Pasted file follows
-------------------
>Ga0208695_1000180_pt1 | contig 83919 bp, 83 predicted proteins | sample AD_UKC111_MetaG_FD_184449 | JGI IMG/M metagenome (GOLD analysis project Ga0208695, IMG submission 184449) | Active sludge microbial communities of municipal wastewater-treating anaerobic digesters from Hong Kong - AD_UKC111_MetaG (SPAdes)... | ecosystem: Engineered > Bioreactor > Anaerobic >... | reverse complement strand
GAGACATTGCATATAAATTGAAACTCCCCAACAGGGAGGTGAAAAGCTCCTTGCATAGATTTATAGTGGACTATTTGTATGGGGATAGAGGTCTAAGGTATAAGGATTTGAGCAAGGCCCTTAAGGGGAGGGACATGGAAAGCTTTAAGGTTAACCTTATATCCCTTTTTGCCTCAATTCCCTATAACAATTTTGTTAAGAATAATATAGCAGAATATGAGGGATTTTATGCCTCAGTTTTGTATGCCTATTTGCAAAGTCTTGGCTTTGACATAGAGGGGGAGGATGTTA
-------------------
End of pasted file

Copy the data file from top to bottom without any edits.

>Ga0208695_1000180_pt1 | contig 83919 bp, 83 predicted proteins | sample AD_UKC111_MetaG_FD_184449 | JGI IMG/M metagenome (GOLD analysis project Ga0208695, IMG submission 184449) | Active sludge microbial communities of municipal wastewater-treating anaerobic digesters from Hong Kong - AD_UKC111_MetaG (SPAdes)... | ecosystem: Engineered > Bioreactor > Anaerobic >... | reverse complement strand
GAGACATTGCATATAAATTGAAACTCCCCAACAGGGAGGTGAAAAGCTCCTTGCATAGATTTATAGTGGACTATTTGTATGGGGATAGAGGTCTAAGGTATAAGGATTTGAGCAAGGCCCTTAAGGGGAGGGACATGGAAAGCTTTAAGGTTAACCTTATATCCCTTTTTGCCTCAATTCCCTATAACAATTTTGTTAAGAATAATATAGCAGAATATGAGGGATTTTATGCCTCAGTTTTGTATGCCTATTTGCAAAGTCTTGGCTTTGACATAGAGGGGGAGGATGTTA